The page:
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  # 991353 20-Feb-2014 20:03
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bagheera: you think it bad for chorus guys - they have it easy compared to a road worker on a State Highway - even in northland with 30+c temp this summer they have to have safe boots, safe eyeware, high vis clothing, long sleeves shirts & long pants, safety helmets, gloves - then they have to have lots of breaks as they are over heating.......


http://www.nzta.govt.nz/resources/health-and-safety-ppe/docs/health-and-safety-ppe.pdf



and on that note the armed forces in the middle east and other very hot climates that have to wear body armour, helmets boots and also carry all their gear, they don't get regulation time off to rest when patrolling.


I've always admired the fire service and all the kit they wear into a fire in any temperature.






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  # 991372 20-Feb-2014 20:11
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This policy doesn't really bother most people here in Oz... All the big companies send people home when it hits 37 degrees. :p

 
 
 
 


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  # 991423 20-Feb-2014 21:24
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jeffnz: Its not all about supporting workers its a two way street and my experience with Unions is they want what they can get for thier guys but won't help ensure they comply with some aspects of H&S and see that as a company thing which is strange given they all purport to be looking after their guys but if they aren't pushing H&S they are just the same as bosses paying lip service to it. It seems , like political parties, they choose their corner and won't move from it.



I asked a contact in the Rail Union about Transfield workers in KiwiRail. He said that Transfield had a total coverage policy and several staff had been dismissed for refusing to follow policy. The union had no issue with that as long as agreed disciplinary procedure was followed. The gear was described as good stuff made by a sportswear manufacturer not just cotton.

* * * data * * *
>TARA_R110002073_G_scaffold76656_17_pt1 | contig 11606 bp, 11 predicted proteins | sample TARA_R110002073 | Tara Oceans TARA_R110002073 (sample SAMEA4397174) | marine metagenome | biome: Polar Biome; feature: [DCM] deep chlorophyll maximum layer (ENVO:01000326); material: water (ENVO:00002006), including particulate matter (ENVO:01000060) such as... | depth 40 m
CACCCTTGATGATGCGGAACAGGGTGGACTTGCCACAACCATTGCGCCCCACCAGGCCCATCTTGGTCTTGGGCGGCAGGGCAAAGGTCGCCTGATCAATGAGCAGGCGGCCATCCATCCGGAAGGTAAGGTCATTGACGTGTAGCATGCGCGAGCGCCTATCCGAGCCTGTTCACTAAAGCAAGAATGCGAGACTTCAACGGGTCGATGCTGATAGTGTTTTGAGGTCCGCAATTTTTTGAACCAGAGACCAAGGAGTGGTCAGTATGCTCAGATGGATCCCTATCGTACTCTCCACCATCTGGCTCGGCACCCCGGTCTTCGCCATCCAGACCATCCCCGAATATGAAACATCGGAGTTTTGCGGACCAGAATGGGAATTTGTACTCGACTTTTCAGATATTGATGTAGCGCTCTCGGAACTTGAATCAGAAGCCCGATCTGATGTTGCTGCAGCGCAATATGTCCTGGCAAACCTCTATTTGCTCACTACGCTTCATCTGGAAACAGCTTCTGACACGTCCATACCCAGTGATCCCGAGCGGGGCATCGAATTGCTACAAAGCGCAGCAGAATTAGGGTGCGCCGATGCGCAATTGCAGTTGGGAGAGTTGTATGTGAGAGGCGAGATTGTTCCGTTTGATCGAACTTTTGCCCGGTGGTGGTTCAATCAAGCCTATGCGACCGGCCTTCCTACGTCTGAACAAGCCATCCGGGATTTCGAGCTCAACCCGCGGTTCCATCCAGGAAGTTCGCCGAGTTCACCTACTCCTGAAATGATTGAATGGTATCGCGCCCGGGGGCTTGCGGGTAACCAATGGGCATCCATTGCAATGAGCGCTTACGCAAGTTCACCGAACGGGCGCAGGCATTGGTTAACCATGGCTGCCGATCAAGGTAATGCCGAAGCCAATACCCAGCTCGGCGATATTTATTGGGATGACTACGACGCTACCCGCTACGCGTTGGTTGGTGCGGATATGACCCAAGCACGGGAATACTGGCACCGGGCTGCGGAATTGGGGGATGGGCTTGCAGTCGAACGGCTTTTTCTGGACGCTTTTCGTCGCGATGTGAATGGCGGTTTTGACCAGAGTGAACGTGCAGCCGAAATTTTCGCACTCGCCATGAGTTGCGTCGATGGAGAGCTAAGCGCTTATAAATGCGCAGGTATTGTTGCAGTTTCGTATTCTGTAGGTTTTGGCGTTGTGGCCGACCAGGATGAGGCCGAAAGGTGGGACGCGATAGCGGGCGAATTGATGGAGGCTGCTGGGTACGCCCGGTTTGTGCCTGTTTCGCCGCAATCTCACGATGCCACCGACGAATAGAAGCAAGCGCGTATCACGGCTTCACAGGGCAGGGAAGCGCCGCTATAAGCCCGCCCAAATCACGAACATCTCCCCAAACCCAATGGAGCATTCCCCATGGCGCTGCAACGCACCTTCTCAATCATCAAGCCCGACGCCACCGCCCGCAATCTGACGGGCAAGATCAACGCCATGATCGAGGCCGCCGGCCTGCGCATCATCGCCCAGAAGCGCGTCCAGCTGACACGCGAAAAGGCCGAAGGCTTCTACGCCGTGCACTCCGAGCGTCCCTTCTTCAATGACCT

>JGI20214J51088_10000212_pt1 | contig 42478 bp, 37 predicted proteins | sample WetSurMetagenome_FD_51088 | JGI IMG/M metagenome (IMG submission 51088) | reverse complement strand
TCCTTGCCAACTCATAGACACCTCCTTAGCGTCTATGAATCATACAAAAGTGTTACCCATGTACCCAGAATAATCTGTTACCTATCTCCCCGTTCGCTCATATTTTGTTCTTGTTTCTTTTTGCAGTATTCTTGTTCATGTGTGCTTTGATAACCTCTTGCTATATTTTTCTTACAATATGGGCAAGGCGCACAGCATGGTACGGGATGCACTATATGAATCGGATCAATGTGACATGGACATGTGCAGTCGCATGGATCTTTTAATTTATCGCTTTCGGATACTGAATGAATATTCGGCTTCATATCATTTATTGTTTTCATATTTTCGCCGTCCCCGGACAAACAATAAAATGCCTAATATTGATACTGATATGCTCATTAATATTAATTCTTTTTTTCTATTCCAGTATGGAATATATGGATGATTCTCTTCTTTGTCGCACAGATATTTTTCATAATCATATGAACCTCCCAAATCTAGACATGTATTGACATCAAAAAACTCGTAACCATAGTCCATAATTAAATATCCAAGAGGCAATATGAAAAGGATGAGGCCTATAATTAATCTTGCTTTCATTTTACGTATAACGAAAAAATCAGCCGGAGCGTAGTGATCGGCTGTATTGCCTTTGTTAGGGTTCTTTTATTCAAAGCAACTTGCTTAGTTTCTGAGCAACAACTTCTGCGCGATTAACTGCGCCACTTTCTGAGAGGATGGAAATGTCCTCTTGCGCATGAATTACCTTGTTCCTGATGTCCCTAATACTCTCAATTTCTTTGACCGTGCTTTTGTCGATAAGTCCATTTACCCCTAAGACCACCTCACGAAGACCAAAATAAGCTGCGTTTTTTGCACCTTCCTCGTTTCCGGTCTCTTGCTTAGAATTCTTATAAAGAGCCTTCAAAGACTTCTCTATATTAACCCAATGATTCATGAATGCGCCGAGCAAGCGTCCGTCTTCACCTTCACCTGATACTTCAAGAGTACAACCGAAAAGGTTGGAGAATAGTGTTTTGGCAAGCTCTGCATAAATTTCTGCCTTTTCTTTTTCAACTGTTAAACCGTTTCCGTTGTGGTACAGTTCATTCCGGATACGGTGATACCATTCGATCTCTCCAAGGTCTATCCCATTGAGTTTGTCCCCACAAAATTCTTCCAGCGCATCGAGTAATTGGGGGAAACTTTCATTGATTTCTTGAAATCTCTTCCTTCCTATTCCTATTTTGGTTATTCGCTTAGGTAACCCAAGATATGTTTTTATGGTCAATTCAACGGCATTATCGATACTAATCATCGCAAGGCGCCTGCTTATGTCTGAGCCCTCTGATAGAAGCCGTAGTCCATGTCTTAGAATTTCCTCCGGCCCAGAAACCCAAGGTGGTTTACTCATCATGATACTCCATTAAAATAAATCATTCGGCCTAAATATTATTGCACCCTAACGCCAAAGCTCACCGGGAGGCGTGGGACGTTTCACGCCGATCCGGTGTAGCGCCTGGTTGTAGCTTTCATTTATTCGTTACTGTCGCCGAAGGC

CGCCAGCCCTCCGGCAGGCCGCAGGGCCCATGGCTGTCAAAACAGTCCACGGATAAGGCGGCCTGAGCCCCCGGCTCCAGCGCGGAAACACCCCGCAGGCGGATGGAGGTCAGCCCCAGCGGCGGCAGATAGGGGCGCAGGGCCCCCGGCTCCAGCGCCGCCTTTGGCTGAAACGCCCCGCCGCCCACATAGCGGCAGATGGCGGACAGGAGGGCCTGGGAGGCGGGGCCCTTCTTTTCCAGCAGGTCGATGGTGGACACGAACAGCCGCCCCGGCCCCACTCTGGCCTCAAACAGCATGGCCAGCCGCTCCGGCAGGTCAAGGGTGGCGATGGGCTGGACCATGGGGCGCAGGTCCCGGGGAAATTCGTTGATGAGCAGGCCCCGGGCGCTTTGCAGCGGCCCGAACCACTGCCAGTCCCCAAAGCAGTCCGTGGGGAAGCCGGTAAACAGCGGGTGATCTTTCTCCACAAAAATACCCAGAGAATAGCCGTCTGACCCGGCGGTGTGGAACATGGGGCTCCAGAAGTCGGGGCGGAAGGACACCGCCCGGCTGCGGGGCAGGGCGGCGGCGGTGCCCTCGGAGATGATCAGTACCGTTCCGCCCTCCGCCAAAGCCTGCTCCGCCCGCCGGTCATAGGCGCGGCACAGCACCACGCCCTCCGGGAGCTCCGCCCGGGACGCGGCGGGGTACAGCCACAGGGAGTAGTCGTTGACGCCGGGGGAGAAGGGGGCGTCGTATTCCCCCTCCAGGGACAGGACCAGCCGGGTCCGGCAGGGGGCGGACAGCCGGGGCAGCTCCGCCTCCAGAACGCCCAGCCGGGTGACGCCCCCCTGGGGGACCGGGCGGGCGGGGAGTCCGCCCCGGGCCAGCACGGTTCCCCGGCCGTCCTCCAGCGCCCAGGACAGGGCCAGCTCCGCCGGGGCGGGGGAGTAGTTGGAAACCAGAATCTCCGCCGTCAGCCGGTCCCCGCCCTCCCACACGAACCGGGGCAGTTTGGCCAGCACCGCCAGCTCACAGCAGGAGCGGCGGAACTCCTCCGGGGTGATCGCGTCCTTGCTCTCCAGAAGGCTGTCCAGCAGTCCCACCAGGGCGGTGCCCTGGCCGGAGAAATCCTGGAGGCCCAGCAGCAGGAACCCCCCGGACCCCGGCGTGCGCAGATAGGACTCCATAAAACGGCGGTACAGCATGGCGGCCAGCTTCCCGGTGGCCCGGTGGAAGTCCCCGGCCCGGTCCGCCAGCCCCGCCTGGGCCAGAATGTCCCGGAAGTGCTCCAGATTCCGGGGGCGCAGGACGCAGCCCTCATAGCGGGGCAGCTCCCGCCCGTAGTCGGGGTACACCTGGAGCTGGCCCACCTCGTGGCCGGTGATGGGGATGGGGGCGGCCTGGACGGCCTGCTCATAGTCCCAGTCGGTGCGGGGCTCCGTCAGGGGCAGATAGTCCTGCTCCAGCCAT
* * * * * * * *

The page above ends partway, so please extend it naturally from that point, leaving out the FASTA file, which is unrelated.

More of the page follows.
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  # 991426 20-Feb-2014 21:28
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Bung:
jeffnz: Its not all about supporting workers its a two way street and my experience with Unions is they want what they can get for thier guys but won't help ensure they comply with some aspects of H&S and see that as a company thing which is strange given they all purport to be looking after their guys but if they aren't pushing H&S they are just the same as bosses paying lip service to it. It seems , like political parties, they choose their corner and won't move from it.



I asked a contact in the Rail Union about Transfield workers in KiwiRail. He said that Transfield had a total coverage policy and several staff had been dismissed for refusing to follow policy. The union had no issue with that as long as agreed disciplinary procedure was followed. The gear was described as good stuff made by a sportswear manufacturer not just cotton.



I think thats great but how actively do they encourage their guys to follow policy on safety or do they just ensure that, as you say, procedures are followed with regards to disciplinary.




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  # 991434 20-Feb-2014 21:54
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I think you'll fond this type of full cover policy become more common for a number of reasons...... essentially all safety related.

Folk have mentioned Transfield, Downer, and Fulton Hogan, all these companies operate internationally and have staff numbers measured in the thousands, they need to focus on employee safety because their safety stats have become key elements of their contract and tender processes. Customers (councils, govt. agencies etc) are typically using public money and theres a clear risk associated with poor safety using tax/rate-payer funds. Additionally many of these larger companies carry the H&S risk themselves, ie:they are exempted from ACC payments because they carry their own risk liability. The up side is it improves their bottom line, improves site and employee safety... the downside, you regulate (set your rules) based on the lowest common denominator.

In Christchurch the rebuild process is being used to drive safety standards into the construction and infrastructure community. From there it will roll nationally across all operators and make the work environments safer for everyone.
Not convinced this is a good thing..... hows about going to work in the forresty industry?

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  # 991471 20-Feb-2014 22:43
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I don't usually work outside for extended periods, but when I do I find it difficult to remember sunblock every single time because pretty much focussed on the job. Employer doesn't provide a hat so I always wear my own. Customers ask if I work for Mitre10 when the see the logo on my hat, so I reckon its worth putting your own brand on the sunhats...




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